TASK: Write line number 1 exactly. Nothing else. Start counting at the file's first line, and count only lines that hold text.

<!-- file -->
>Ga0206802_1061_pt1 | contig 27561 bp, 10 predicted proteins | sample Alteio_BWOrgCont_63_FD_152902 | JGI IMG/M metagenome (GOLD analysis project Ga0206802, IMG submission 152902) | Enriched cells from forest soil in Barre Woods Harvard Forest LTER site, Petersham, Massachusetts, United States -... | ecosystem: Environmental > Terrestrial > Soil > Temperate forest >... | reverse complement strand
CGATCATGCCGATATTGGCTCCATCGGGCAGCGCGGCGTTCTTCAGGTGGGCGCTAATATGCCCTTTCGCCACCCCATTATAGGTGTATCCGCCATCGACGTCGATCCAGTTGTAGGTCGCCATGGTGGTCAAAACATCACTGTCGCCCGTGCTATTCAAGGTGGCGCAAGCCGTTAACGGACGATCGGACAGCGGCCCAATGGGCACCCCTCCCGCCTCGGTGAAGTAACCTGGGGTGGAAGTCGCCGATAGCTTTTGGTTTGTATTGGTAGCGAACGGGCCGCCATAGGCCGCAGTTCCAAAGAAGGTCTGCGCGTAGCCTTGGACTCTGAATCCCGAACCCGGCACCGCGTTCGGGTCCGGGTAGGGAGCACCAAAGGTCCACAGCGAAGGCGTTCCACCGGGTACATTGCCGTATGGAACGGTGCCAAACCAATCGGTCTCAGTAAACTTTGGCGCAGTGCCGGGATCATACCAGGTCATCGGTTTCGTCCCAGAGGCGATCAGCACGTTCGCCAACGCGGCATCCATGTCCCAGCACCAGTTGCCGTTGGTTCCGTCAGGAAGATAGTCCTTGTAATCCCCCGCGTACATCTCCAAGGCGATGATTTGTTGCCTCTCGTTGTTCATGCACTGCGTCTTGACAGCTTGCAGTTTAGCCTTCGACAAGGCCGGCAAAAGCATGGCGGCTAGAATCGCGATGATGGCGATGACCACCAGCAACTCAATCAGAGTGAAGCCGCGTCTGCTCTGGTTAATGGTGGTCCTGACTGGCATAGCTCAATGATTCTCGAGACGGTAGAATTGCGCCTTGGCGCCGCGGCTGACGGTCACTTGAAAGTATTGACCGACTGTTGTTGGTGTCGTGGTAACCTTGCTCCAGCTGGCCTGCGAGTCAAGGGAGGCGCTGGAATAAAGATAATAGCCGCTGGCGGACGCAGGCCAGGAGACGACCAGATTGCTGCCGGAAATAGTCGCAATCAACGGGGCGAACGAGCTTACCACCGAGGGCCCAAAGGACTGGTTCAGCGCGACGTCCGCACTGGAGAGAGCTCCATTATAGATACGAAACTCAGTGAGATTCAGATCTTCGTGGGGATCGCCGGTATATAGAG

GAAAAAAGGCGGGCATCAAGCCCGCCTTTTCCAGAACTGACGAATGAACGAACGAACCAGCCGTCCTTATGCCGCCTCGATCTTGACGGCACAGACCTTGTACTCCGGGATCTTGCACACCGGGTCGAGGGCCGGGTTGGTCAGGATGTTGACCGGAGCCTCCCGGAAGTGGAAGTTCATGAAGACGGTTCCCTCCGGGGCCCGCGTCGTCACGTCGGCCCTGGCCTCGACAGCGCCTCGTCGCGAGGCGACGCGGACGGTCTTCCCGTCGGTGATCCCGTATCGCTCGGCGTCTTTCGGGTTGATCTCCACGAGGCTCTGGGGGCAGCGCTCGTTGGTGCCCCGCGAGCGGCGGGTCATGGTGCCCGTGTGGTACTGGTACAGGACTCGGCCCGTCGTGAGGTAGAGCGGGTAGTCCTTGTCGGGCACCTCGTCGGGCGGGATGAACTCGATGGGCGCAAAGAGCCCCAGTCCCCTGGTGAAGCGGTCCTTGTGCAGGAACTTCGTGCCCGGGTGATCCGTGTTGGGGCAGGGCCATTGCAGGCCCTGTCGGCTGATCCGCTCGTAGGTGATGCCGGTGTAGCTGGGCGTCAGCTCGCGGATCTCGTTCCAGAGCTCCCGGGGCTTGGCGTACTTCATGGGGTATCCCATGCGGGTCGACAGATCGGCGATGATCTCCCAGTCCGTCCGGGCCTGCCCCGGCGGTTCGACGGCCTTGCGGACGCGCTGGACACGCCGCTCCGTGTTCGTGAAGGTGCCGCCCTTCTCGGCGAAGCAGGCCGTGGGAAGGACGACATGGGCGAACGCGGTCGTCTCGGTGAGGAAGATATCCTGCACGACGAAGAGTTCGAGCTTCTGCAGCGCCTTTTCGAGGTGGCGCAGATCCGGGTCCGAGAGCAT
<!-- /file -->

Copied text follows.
>Ga0206802_1061_pt1 | contig 27561 bp, 10 predicted proteins | sample Alteio_BWOrgCont_63_FD_152902 | JGI IMG/M metagenome (GOLD analysis project Ga0206802, IMG submission 152902) | Enriched cells from forest soil in Barre Woods Harvard Forest LTER site, Petersham, Massachusetts, United States -... | ecosystem: Environmental > Terrestrial > Soil > Temperate forest >... | reverse complement strand